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Brian McDermott reveals anguish at Rob Burrow decision during coaching career

Brian McDermott entered the set-up at Leeds as a head coach in 2011 with a squad that few could dream of having in their transitional year and he ensured he utilised it perfectly with the Rhinos lifting the 2011 Grand Final.

The squad that he took charge of featured names such as Kevin Sinfield, Rob Burrow, Danny McGuire, Ryan Bailey, Carl Ablett, Brett Delaney, Ryan Hall, Zak Hardaker, Jamie Jones-Buchanan, Kylie Leuluai, Jamie Peacock, Keith Senior, Kallum Watkins and Brent Webb, to name just a few.

It was those first three names mentioned though that McDermott admitted caused him as much strife as the rest with the legendary trio of Sinfield, Burrow and McGuire as his options in the halves.

Obviously two doesn’t go into three and McDermott has revealed his heartache at having to drop Rob Burrow, and utilise him as the super sub and game-changer that he many have come to remember him as.

“By the time I got to Leeds I’d got some runs on the board as head coach but I also knew it was a different kind of coaching.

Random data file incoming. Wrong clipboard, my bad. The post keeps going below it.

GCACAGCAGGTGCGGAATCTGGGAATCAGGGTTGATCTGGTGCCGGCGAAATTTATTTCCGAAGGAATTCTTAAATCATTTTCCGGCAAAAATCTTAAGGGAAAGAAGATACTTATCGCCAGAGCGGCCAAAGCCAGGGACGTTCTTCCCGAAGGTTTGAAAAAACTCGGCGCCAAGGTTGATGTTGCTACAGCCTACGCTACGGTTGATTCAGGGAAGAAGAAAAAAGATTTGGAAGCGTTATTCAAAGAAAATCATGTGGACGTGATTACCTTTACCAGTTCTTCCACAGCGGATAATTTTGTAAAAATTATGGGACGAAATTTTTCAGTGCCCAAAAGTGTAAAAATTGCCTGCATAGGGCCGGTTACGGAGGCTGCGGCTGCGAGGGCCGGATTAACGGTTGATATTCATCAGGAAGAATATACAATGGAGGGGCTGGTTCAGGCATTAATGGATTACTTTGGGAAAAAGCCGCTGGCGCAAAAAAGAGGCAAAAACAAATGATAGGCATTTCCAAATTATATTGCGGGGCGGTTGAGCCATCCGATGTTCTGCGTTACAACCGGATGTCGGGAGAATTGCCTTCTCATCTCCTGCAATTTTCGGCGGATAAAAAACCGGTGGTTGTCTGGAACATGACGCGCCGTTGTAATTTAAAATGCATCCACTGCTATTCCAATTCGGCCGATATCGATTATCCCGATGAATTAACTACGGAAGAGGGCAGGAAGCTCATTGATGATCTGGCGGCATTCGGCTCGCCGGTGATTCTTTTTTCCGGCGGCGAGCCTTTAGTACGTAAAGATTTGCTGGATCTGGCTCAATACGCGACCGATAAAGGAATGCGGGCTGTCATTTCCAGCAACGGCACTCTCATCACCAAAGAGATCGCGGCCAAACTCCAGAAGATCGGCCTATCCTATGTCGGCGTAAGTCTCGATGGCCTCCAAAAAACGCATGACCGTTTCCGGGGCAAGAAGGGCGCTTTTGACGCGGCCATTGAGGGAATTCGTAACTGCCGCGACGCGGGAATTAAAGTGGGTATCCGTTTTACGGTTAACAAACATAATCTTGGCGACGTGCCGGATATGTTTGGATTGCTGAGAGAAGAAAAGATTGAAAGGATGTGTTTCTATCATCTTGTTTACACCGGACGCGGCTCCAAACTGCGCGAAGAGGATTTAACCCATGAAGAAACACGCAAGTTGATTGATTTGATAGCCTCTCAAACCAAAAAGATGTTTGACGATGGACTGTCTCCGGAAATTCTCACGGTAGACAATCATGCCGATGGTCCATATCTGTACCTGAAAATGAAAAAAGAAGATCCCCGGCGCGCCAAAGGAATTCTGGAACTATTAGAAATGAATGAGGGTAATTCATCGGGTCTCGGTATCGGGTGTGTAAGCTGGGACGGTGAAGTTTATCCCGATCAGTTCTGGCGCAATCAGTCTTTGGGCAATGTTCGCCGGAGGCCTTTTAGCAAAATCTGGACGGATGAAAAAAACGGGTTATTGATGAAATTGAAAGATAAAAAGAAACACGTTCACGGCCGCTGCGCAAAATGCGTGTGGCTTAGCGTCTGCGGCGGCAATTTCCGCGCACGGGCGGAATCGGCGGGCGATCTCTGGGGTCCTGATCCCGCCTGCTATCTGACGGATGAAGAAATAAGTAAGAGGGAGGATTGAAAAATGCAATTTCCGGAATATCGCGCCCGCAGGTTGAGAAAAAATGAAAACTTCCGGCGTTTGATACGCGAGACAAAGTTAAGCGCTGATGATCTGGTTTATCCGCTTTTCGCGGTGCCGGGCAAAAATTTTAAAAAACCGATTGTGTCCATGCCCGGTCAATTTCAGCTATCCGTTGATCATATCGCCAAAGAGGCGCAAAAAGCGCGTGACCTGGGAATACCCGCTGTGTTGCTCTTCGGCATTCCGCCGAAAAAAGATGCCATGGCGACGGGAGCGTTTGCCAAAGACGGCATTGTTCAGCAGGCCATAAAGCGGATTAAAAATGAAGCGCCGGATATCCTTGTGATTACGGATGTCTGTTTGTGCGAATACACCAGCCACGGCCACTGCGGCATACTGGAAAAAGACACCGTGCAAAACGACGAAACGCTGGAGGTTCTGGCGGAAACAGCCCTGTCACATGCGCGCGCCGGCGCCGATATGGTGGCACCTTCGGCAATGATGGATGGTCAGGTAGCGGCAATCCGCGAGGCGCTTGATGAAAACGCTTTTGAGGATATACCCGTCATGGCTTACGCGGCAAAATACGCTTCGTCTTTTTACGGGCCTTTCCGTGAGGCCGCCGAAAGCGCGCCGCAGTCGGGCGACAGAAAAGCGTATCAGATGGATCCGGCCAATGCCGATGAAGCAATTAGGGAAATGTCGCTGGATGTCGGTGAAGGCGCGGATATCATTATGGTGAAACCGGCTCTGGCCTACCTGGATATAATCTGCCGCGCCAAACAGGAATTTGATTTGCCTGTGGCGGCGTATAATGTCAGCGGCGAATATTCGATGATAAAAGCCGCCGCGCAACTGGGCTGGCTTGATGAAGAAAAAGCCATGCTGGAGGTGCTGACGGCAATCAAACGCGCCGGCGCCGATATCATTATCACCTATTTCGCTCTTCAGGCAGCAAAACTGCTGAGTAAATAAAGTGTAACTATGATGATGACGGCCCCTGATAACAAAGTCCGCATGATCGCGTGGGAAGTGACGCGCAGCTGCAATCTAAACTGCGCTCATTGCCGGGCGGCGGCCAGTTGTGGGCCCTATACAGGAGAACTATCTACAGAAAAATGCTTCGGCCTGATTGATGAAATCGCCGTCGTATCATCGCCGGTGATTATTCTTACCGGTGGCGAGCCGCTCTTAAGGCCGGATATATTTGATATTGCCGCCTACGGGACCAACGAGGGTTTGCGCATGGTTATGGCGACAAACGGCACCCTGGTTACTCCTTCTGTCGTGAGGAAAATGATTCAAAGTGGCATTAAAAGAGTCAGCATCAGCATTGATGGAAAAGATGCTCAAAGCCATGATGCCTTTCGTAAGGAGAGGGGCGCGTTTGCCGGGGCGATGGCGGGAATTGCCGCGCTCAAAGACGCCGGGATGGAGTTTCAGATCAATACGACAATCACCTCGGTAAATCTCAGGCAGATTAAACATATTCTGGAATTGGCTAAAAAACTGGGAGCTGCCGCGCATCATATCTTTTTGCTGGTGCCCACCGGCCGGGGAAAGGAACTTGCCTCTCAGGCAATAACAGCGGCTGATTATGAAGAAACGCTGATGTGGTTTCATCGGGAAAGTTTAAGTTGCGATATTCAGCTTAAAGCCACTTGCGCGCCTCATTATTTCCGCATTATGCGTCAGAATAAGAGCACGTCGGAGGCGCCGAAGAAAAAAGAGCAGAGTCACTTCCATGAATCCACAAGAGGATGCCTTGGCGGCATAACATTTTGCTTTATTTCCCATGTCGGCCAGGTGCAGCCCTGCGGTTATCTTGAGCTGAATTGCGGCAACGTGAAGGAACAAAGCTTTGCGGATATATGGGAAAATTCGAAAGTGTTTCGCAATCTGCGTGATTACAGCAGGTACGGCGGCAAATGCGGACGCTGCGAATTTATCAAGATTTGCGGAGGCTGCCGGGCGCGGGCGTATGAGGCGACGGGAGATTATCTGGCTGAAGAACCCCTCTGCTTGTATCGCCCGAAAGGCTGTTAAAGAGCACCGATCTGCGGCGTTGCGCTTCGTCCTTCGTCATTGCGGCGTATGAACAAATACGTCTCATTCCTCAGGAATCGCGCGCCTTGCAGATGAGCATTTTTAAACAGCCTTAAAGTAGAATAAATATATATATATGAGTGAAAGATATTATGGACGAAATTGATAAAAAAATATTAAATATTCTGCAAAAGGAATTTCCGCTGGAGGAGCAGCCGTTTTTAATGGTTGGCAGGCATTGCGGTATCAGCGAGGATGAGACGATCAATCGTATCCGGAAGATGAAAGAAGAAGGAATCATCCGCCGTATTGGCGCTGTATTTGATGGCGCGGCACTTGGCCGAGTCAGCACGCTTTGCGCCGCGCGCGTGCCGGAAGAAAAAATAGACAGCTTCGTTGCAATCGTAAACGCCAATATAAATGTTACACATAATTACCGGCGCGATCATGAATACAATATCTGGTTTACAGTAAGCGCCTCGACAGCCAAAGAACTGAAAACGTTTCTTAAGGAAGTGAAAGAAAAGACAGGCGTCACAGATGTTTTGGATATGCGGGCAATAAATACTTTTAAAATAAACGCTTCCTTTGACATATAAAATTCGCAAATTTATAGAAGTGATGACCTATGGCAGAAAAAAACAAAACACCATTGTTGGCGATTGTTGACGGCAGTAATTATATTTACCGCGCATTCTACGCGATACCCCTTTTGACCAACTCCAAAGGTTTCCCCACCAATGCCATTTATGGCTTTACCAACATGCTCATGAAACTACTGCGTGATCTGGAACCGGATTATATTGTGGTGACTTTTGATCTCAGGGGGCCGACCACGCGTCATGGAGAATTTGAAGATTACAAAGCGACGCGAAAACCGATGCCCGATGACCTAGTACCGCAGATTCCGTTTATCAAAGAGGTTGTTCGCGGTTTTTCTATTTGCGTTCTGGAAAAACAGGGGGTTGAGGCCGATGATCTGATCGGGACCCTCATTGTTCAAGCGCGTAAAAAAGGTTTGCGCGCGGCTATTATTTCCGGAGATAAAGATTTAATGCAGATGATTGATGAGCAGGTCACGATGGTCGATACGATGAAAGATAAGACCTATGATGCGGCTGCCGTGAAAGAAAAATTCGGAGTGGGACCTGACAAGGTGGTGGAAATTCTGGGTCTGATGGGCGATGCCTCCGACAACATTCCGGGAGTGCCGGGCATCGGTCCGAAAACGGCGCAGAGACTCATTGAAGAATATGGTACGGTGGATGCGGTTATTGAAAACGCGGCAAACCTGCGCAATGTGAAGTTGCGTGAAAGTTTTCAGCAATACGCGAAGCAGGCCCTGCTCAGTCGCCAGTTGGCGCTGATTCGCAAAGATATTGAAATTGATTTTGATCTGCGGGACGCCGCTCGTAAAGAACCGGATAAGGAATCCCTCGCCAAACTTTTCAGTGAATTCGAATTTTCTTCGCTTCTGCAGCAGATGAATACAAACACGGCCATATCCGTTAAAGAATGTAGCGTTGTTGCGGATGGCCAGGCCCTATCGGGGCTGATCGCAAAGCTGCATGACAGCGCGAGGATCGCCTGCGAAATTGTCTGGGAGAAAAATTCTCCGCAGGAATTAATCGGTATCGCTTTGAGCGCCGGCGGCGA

“I didn’t need to show them how to play, clearly we needed to buy into a system, but it became about managing personalities.

“We had three half-backs that wanted to play two positions, I had Kev Sinfield, Danny McGuire and Rob Burrow all wanting to play six and seven and I had to leave one of them out.

“The majority of the time I left Rob Burrow out which was a real difficult decision for me to come to terms with and more difficult for Rob to deal with because he started a lot of games on the bench.

“He was a genuine number seven, he carried our squad and wore number seven as well. I quickly learned getting back to Leeds that managing the players and the squad was equally as big, if not bigger than coming up with a game plan.”

During that 2011 season when McDermott arrived Sinfield started 31 games, McGuire 15 and Burrow 19 with a further 10 from the bench.

One such game where Burrow did come off the bench was in that 2011 Grand Final where he scored his iconic try that saw him dart under a tackle and pierce St Helens back line with the dash from the halfway line.

McDermott went on to further describe the talents that Burrow possessed as he explained the game breaking ability that the number seven had.

“Rob Burrow by his own admission said ‘I didn’t really know what I was going to do’, but he would set off and do something incredible most times, he carried the ball a lot.

“He’s not that far off the ground in terms of stature, his legs moved a million miles an hour, tough as nails, he didn’t avoid contact at all and defensively what he’d do against blokes far taller than him was incredible.

“He was a very instinctive player and a game breaker, in tight games he’d be the difference. Even if he himself didn’t make the line break because there was about eight blokes sh**ing themselves about him, he’d open some gaps elsewhere.”

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